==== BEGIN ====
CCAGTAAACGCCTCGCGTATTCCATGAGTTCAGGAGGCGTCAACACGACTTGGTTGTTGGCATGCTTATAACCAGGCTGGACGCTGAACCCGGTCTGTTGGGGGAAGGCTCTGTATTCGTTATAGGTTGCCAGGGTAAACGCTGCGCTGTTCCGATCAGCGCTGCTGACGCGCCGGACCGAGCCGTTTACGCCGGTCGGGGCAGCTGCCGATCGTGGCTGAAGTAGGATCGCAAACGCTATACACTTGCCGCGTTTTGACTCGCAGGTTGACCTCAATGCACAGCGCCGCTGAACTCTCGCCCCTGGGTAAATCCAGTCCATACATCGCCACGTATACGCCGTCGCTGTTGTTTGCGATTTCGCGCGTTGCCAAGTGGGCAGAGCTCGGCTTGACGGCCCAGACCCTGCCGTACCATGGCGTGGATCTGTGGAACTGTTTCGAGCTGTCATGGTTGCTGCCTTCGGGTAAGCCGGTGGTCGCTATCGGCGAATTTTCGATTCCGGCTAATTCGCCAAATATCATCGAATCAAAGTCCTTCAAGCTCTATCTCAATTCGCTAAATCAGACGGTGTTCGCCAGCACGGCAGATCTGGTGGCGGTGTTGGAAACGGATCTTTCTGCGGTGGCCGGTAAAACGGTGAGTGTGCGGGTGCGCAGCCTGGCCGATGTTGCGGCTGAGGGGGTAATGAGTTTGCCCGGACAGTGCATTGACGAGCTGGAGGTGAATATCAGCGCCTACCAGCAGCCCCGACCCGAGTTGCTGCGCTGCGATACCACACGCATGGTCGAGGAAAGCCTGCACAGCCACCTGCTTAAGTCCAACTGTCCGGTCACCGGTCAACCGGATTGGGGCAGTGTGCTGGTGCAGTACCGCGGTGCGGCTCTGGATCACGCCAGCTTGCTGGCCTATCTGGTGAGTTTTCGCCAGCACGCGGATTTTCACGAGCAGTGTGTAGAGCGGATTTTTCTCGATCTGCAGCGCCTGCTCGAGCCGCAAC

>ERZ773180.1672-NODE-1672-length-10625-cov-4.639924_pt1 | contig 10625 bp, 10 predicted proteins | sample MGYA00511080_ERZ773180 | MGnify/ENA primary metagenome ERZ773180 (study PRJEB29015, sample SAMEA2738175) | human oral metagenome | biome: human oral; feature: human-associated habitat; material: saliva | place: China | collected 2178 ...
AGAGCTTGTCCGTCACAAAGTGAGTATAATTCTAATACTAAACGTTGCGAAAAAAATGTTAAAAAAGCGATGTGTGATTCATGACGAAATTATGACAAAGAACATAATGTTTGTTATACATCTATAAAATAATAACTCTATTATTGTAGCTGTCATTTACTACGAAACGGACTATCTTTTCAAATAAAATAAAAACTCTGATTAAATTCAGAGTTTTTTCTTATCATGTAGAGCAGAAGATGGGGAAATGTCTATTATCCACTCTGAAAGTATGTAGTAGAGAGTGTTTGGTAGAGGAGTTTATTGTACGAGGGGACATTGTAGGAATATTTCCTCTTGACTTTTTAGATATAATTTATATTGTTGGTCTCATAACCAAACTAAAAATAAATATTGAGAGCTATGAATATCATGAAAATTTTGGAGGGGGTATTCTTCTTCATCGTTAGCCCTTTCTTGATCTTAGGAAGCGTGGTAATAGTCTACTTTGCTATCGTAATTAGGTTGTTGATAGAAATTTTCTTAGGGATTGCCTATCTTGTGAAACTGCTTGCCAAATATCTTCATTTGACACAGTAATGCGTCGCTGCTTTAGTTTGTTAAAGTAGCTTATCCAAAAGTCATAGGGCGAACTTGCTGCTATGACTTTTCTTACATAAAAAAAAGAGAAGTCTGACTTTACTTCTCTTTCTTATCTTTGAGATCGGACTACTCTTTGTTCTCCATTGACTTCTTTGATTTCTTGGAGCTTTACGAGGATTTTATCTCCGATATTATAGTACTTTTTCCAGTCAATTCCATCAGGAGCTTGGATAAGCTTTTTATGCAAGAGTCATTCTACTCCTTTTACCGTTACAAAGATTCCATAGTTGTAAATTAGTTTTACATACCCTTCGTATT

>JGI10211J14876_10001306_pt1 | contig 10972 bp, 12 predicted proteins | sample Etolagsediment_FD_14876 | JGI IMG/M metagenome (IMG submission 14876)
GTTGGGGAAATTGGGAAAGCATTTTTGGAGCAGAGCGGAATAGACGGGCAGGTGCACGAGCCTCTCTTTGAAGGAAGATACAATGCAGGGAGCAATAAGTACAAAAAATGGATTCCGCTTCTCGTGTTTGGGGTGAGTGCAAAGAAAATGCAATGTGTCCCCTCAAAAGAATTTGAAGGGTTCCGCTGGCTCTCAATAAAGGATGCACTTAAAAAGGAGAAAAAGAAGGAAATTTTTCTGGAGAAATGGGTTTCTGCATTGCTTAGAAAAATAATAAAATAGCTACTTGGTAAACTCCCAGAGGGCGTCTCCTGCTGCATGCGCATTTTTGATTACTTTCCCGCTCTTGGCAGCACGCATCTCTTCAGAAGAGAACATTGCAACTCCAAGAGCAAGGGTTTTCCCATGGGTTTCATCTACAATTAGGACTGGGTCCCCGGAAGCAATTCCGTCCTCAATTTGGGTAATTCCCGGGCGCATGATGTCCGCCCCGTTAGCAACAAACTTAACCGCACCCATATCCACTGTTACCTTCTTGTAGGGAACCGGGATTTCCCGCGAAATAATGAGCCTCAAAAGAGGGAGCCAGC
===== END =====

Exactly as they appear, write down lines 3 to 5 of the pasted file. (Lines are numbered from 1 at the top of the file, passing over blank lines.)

AGAGCTTGTCCGTCACAAAGTGAGTATAATTCTAATACTAAACGTTGCGAAAAAAATGTTAAAAAAGCGATGTGTGATTCATGACGAAATTATGACAAAGAACATAATGTTTGTTATACATCTATAAAATAATAACTCTATTATTGTAGCTGTCATTTACTACGAAACGGACTATCTTTTCAAATAAAATAAAAACTCTGATTAAATTCAGAGTTTTTTCTTATCATGTAGAGCAGAAGATGGGGAAATGTCTATTATCCACTCTGAAAGTATGTAGTAGAGAGTGTTTGGTAGAGGAGTTTATTGTACGAGGGGACATTGTAGGAATATTTCCTCTTGACTTTTTAGATATAATTTATATTGTTGGTCTCATAACCAAACTAAAAATAAATATTGAGAGCTATGAATATCATGAAAATTTTGGAGGGGGTATTCTTCTTCATCGTTAGCCCTTTCTTGATCTTAGGAAGCGTGGTAATAGTCTACTTTGCTATCGTAATTAGGTTGTTGATAGAAATTTTCTTAGGGATTGCCTATCTTGTGAAACTGCTTGCCAAATATCTTCATTTGACACAGTAATGCGTCGCTGCTTTAGTTTGTTAAAGTAGCTTATCCAAAAGTCATAGGGCGAACTTGCTGCTATGACTTTTCTTACATAAAAAAAAGAGAAGTCTGACTTTACTTCTCTTTCTTATCTTTGAGATCGGACTACTCTTTGTTCTCCATTGACTTCTTTGATTTCTTGGAGCTTTACGAGGATTTTATCTCCGATATTATAGTACTTTTTCCAGTCAATTCCATCAGGAGCTTGGATAAGCTTTTTATGCAAGAGTCATTCTACTCCTTTTACCGTTACAAAGATTCCATAGTTGTAAATTAGTTTTACATACCCTTCGTATT

>JGI10211J14876_10001306_pt1 | contig 10972 bp, 12 predicted proteins | sample Etolagsediment_FD_14876 | JGI IMG/M metagenome (IMG submission 14876)
GTTGGGGAAATTGGGAAAGCATTTTTGGAGCAGAGCGGAATAGACGGGCAGGTGCACGAGCCTCTCTTTGAAGGAAGATACAATGCAGGGAGCAATAAGTACAAAAAATGGATTCCGCTTCTCGTGTTTGGGGTGAGTGCAAAGAAAATGCAATGTGTCCCCTCAAAAGAATTTGAAGGGTTCCGCTGGCTCTCAATAAAGGATGCACTTAAAAAGGAGAAAAAGAAGGAAATTTTTCTGGAGAAATGGGTTTCTGCATTGCTTAGAAAAATAATAAAATAGCTACTTGGTAAACTCCCAGAGGGCGTCTCCTGCTGCATGCGCATTTTTGATTACTTTCCCGCTCTTGGCAGCACGCATCTCTTCAGAAGAGAACATTGCAACTCCAAGAGCAAGGGTTTTCCCATGGGTTTCATCTACAATTAGGACTGGGTCCCCGGAAGCAATTCCGTCCTCAATTTGGGTAATTCCCGGGCGCATGATGTCCGCCCCGTTAGCAACAAACTTAACCGCACCCATATCCACTGTTACCTTCTTGTAGGGAACCGGGATTTCCCGCGAAATAATGAGCCTCAAAAGAGGGAGCCAGC